Alfonso Soriano during a Yankees-Orioles game on Sept 10th, 2013
Alfonso Soriano during a Yankees-Orioles game on Sept 10th, 2013. KEITH ALLISON/WIKIMEDIA COMMONS


For any sports fan, getting out to the stadium or arena in person is always a major treat. And with the rise of the internet marketplace, the selling of tickets has taken a course which some franchises aren’t enthusiastic about.

Stubhub, aside from its blood-sucking exorbitant fees, has emerged as a much more friendly marketplace for consumers than Ticketmaster by allowing for the price of tickets to fluctuate freely as the market dictates.

One franchise that wants to ruin this convenience is the New York Yankees. The satisfaction of getting a ticket last-minute below face value just hours or sometimes even minutes before the game is a great feeling. Like you cheated the system in a totally legal way.

But the Yankees, being the evil force they are, aren’t going to allow you to get that satisfaction anymore.


The Yankees, in all their wisdom, are not allowing print-at-home PDF-file tickets for the upcoming season. Their management has cited fears of fake and duplicate tickets as the rationale for the elimination of print at home tickets, but many have taken notice of the Yankees’ deal with Ticketmaster as the true underlying purpose for this new policy.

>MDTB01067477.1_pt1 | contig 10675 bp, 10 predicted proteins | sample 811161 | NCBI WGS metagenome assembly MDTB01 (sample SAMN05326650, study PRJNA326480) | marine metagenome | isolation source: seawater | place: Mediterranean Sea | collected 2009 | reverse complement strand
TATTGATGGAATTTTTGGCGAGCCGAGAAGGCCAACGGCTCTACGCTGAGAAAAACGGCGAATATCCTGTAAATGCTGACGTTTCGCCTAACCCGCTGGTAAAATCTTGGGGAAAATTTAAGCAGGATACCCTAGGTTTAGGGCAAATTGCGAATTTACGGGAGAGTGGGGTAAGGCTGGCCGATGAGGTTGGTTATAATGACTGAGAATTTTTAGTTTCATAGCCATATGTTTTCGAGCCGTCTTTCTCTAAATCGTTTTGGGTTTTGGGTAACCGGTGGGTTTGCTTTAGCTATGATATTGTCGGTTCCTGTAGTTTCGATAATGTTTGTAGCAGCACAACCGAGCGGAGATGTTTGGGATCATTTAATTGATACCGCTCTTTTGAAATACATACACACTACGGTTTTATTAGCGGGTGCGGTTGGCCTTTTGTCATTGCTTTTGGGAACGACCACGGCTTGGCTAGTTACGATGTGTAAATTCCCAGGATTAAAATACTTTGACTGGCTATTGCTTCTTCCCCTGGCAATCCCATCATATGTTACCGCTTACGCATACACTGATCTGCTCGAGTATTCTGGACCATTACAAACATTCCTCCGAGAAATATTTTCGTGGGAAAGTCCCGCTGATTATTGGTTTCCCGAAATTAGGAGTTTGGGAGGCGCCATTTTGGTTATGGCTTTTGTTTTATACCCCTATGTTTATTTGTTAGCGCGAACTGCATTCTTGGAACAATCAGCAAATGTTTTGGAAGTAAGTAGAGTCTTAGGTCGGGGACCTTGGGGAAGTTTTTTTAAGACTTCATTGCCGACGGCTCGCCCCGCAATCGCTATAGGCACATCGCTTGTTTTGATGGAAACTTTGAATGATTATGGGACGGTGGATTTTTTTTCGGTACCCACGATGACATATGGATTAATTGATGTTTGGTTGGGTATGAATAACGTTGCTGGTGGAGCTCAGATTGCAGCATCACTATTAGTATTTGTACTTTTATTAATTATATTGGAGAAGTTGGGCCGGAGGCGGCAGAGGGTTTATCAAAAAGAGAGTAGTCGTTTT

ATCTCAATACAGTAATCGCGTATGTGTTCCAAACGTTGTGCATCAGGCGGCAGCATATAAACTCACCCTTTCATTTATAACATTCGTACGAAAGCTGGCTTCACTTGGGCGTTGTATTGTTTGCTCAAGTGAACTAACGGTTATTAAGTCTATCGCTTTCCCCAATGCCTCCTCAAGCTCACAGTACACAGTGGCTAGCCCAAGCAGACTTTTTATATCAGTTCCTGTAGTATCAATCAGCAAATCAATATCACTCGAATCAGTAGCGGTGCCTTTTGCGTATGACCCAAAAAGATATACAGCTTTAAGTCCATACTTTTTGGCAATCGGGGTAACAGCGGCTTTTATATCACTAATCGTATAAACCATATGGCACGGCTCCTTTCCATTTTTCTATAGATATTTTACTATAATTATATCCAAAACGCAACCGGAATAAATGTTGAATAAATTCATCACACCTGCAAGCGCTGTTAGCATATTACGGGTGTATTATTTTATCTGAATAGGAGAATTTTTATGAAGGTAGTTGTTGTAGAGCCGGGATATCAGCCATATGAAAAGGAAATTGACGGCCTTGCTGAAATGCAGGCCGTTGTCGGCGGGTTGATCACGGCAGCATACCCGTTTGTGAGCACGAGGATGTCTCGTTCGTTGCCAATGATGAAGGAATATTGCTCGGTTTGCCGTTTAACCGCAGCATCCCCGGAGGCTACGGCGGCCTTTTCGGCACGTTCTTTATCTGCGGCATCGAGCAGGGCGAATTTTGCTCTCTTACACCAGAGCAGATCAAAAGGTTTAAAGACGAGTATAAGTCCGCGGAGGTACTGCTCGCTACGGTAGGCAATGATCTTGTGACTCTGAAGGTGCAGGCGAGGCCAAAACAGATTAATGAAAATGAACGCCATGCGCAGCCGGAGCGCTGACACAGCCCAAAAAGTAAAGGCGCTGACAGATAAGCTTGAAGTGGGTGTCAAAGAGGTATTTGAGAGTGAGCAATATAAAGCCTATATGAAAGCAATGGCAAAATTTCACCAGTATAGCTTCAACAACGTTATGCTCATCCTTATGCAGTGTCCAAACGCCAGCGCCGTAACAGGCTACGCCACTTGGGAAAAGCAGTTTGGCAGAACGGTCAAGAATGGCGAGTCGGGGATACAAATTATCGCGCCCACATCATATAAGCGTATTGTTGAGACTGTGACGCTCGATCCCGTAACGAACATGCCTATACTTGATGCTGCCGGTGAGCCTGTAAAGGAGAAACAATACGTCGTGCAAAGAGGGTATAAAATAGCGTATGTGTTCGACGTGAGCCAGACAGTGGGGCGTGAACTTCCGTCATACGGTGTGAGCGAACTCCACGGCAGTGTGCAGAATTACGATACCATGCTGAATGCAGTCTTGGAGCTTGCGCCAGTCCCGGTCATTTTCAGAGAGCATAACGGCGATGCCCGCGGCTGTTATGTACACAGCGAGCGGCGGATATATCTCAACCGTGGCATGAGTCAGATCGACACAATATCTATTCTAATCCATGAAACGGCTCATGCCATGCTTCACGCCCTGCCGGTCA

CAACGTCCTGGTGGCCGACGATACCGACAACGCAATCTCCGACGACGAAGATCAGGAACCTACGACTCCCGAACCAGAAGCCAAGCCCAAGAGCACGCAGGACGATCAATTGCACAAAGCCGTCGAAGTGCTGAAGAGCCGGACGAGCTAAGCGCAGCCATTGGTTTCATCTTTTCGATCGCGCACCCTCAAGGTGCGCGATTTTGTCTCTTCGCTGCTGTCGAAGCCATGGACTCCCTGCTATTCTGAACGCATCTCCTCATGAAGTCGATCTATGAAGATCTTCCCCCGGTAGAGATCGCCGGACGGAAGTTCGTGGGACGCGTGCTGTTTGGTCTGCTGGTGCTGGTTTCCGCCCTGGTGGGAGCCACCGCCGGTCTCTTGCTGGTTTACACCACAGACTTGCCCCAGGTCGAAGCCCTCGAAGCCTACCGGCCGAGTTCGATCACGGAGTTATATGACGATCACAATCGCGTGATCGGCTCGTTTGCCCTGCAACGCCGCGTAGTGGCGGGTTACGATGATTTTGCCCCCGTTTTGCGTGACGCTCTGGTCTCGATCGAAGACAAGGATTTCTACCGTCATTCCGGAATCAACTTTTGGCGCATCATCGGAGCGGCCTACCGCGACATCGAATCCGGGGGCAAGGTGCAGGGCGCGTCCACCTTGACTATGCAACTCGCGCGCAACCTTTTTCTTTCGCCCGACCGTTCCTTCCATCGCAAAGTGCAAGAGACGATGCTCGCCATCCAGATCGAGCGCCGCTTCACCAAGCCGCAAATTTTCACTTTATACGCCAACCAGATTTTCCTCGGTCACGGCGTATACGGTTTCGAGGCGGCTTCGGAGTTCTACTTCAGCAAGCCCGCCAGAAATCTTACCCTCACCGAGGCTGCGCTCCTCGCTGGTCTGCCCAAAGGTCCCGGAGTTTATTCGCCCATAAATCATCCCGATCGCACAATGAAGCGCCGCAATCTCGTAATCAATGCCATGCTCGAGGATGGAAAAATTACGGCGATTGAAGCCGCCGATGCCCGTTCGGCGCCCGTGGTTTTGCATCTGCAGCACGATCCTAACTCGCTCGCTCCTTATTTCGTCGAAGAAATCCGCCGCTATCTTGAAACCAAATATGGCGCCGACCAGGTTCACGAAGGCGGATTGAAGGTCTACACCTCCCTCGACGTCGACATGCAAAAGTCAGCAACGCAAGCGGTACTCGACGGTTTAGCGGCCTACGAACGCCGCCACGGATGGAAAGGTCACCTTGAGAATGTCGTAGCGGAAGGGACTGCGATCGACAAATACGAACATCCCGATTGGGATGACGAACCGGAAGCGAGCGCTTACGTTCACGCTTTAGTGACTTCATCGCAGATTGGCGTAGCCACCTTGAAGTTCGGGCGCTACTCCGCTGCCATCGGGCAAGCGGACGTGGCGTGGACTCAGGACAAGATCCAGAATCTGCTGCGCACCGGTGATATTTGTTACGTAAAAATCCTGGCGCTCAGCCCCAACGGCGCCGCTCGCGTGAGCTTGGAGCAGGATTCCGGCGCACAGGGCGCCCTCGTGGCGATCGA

The reason the Yankees went and made a deal with Ticketmaster is that the company has a minimum value they will allow for a ticket to be sold at. They did this in spite of Major League Baseball’s deal with Stubhub to try and help out their bottom line.

As anyone who’s watched a Yankee game in the last several years will tell you, there is a noticeable number of empty seats consistently from night to night in the stadium. This is both in part due to a substandard product — the Yankees haven’t fielded a World Series-caliber team in a while — and the general overpricing
of tickets. 

What the Yankees have done here is alienate their fanbase. The franchise has gotten the fans acclimated to winning, and now that they’re trying to cut corners, it has caught up with
the organization.


Another one of the brilliant policies the Yankees have had for a while is their blanket price for every game. Prices don’t vary from series to series.

Logic would dictate the value of a ticket when the Yankees play the Red Sox in September would be more costly than against the Rays in mid-July. But the Yankees do not believe in the fluctuating value based on supply and demand of tickets.

Whenever Bernie Sanders is done pretending he’s going to become president, I have a new job for him.

Being this beacon of status in New York, the Yankees recently dispatched their COO Lonn Trost (a supervillain name if I ever heard one) to WFAN, the radio station that broadcasts Yankee games, and he shot himself in the foot. Trost more or less said they don’t want the riff-raff in with the people who paid face-value for their tickets, condemning the average Yankee fan in favor of the guy in a suit who doesn’t pay attention to the game and scrolls through his iPhone reading emails for nine innings. 

Sports in general have been pricing the normal fan out in favor of corporate interests to woo clients and win political favors for quite some time now (ask Andrew Cuomo about his Mets tickets).


Maybe it’s time for change in the way we buy our tickets. We need to make tickets great again!


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